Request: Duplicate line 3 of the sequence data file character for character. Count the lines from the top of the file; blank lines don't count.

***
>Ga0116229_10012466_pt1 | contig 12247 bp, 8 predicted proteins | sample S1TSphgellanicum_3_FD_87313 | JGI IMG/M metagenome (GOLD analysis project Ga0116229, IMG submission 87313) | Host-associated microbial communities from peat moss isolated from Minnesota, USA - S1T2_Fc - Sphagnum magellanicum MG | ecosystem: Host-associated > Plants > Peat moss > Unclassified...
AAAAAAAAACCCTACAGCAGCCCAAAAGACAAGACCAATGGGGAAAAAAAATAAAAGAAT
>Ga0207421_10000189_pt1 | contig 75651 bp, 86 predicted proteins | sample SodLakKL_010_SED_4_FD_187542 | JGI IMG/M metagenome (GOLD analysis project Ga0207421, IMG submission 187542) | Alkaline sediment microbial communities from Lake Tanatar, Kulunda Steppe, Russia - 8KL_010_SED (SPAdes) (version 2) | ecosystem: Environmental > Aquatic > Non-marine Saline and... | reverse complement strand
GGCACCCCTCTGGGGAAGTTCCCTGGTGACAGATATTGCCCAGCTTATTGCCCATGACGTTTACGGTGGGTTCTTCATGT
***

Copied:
>Ga0207421_10000189_pt1 | contig 75651 bp, 86 predicted proteins | sample SodLakKL_010_SED_4_FD_187542 | JGI IMG/M metagenome (GOLD analysis project Ga0207421, IMG submission 187542) | Alkaline sediment microbial communities from Lake Tanatar, Kulunda Steppe, Russia - 8KL_010_SED (SPAdes) (version 2) | ecosystem: Environmental > Aquatic > Non-marine Saline and... | reverse complement strand